J Scott - Author of Flipping/Estimating Book - Ask Me Anything!

316 Replies

what is the bestway to evaluate a contractor long distance without any personal connections?

Originally posted by @Jacob Waterway :

what is the bestway to evaluate a contractor long distance without any personal connections?

I would never try to evaluate a contractor long-distance without any connections.  Three things you want to do:

1.  For any contractor, local or long-distance, you should be getting a referral from another GREAT contractor or a respected investor.  These days, I won't use any contractor who isn't recommend by someone else I trust.  There are just too many bad contractors out there.

2.  Next, if it's a contractor doing a large job (a GC, a foundation company, major mechanical work, etc), I would want to interview him, at least over the phone.  And again, if it's a large job, I would want to check references from previous customers (again, can be over the phone).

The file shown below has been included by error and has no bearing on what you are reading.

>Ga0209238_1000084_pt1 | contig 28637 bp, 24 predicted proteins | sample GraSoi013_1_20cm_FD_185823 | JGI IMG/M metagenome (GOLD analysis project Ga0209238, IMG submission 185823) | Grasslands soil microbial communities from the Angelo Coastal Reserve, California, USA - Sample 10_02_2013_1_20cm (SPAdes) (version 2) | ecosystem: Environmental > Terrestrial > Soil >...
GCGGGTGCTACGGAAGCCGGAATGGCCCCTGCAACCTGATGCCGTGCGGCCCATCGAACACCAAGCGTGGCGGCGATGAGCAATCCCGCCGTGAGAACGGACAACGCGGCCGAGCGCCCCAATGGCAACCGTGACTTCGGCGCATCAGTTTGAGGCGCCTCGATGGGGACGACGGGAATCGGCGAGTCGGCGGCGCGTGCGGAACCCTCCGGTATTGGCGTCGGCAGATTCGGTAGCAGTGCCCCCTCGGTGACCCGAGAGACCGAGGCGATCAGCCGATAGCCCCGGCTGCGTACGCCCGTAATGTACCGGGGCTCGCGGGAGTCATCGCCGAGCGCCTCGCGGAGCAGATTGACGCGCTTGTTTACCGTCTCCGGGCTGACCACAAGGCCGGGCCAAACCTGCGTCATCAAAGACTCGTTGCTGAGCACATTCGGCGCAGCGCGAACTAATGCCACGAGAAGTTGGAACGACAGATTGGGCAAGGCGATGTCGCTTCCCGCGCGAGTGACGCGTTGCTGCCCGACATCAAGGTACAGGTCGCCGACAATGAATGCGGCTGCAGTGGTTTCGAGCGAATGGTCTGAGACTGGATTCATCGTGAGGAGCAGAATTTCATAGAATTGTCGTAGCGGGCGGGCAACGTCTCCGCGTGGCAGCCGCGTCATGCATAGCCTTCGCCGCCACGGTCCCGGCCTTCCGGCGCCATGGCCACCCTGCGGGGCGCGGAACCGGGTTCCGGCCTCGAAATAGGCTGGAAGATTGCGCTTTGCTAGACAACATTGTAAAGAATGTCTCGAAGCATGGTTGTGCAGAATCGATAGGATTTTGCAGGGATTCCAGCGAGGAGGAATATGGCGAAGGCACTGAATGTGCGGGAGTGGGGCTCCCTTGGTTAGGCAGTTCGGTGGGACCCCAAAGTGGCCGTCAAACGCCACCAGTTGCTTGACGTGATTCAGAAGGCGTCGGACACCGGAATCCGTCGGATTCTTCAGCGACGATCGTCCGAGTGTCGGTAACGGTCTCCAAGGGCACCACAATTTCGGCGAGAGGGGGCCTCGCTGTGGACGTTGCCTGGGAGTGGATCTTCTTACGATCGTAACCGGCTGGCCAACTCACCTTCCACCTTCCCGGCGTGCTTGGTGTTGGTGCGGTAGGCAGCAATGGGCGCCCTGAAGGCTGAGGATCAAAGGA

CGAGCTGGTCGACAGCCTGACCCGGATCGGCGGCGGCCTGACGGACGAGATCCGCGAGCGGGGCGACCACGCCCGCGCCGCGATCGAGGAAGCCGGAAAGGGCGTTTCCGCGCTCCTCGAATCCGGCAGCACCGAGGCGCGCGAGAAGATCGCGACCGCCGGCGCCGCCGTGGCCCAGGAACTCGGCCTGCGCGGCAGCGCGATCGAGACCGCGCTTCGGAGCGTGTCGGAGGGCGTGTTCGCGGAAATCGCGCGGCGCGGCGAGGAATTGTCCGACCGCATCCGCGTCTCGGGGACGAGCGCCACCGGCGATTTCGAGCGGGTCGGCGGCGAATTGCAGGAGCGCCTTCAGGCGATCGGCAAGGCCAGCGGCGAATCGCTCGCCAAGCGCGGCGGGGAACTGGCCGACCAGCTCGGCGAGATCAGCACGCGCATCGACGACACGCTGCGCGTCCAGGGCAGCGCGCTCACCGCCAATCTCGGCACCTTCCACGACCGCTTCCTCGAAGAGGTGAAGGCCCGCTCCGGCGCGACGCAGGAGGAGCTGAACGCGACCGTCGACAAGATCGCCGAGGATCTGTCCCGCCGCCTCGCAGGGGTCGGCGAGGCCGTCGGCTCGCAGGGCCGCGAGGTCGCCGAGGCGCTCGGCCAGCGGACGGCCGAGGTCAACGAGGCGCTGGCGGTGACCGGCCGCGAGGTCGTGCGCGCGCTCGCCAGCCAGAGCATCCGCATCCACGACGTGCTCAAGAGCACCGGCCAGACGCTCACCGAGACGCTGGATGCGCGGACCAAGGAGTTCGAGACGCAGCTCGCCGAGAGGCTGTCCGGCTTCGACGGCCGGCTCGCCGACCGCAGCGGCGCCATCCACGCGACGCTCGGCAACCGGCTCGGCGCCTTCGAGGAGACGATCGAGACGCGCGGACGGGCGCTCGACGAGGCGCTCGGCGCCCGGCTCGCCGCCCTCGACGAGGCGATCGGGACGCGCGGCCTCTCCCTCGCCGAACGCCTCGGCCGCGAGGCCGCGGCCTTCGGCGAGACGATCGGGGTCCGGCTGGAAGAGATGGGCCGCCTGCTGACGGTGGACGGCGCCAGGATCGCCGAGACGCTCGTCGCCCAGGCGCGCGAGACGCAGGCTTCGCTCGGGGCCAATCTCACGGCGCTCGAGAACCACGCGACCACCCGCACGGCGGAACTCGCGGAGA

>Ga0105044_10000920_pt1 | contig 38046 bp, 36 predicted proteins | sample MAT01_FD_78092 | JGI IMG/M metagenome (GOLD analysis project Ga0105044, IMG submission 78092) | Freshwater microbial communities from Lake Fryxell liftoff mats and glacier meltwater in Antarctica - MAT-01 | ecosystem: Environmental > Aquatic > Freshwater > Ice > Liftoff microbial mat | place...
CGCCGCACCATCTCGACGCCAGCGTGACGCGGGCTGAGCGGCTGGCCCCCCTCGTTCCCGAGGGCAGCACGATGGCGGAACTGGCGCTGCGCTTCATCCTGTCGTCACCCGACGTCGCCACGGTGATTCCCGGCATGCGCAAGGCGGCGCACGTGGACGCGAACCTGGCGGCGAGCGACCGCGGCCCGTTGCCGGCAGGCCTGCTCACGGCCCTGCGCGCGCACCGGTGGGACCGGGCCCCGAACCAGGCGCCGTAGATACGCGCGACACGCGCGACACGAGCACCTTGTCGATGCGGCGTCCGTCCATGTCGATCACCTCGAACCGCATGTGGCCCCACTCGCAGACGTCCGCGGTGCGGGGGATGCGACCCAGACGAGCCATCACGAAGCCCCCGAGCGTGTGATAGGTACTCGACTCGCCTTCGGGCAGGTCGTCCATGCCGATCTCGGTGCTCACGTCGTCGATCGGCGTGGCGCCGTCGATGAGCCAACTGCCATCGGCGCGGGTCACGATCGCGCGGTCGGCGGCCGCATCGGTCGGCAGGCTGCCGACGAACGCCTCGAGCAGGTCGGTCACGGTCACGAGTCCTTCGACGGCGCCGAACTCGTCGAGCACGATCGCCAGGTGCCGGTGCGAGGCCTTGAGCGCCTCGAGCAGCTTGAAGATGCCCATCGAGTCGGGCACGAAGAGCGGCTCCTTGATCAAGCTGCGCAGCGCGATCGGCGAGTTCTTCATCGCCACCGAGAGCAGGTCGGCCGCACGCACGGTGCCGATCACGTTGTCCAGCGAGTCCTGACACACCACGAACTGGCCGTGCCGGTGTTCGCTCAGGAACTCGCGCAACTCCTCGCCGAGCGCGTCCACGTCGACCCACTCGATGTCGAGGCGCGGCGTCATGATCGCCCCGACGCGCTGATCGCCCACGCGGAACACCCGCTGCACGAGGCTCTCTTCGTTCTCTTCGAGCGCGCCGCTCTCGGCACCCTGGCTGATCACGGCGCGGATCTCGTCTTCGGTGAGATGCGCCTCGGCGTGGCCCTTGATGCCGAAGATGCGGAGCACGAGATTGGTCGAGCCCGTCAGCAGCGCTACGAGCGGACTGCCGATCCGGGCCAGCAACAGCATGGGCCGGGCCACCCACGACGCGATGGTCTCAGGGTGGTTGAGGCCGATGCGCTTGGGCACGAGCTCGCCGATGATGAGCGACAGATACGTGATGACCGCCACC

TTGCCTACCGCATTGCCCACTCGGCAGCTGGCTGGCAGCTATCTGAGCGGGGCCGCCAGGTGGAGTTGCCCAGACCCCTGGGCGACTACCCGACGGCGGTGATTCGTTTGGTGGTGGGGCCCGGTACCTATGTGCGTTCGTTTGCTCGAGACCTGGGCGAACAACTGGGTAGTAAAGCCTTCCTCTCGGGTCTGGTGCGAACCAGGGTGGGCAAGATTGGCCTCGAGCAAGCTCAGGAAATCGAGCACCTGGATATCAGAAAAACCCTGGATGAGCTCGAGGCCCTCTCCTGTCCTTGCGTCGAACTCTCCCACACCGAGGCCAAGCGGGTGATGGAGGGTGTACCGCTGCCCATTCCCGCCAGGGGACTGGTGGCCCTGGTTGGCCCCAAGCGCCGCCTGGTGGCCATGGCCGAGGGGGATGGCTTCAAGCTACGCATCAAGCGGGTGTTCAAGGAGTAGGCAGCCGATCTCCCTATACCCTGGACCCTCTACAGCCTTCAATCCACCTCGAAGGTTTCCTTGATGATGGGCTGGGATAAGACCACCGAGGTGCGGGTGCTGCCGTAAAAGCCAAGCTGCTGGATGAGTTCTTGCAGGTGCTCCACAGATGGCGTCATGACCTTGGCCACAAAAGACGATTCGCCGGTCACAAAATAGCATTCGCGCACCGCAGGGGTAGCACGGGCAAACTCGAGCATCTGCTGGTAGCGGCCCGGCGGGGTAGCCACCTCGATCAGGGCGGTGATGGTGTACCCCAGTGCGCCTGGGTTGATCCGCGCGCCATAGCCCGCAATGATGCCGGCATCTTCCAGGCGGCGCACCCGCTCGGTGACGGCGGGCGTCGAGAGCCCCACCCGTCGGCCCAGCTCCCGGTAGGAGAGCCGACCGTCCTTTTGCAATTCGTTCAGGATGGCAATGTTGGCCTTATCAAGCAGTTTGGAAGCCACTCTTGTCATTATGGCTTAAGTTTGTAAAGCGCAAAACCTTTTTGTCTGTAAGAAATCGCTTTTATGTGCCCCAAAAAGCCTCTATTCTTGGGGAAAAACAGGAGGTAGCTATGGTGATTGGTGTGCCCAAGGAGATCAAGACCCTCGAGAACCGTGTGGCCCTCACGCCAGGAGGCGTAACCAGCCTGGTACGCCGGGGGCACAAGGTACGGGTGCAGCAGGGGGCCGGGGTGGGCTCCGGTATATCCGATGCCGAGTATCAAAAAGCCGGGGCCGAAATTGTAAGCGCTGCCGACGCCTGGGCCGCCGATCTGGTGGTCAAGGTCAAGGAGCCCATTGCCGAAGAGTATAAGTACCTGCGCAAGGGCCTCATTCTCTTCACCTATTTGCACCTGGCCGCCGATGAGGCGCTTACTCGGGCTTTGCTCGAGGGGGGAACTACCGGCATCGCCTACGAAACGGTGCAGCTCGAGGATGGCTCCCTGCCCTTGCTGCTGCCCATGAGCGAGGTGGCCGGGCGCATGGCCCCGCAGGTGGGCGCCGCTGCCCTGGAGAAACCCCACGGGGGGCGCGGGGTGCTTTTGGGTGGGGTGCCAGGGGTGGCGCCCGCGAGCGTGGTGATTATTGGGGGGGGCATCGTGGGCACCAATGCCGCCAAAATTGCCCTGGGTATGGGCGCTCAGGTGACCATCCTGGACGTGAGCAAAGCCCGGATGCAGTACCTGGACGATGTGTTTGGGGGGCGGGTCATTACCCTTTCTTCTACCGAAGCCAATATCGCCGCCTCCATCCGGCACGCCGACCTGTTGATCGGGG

3.  Lastly, if it's a big job, you should look at a previous project he completed to get an idea his quality, or have someone else do this for you if it's long distance.

10 years ago, I would have said most of this was unnecessary, but today, you need to really do your due diligence on your contractors before hiring them.  And if they're long distance, make sure you have someone checking on them (someone you trust!) at least a couple times per week.

I have a 10000 sq ft 2 story building with a flat roof so the roof would be 5000 sq ft. What should I expect to pay to have a new layer applied. It is located in a small town in Western Washington if that makes any difference. Thanks in advance!

Originally posted by @Bjorn Ahlblad :

I have a 10000 sq ft 2 story building with a flat roof so the roof would be 5000 sq ft. What should I expect to pay to have a new layer applied. It is located in a small town in Western Washington if that makes any difference. Thanks in advance!

The biggest determining factor will be the type of material the roof is made out of.  PVC, Rubber, Built Up, Tar/Bitumen, Metal, etc...

Generally, you'd be looking at somewhere between $4-7/sf in much of the country (and I'd think western Washington should be in that group).  If you're doing PVC or metal, it will probably be higher than that.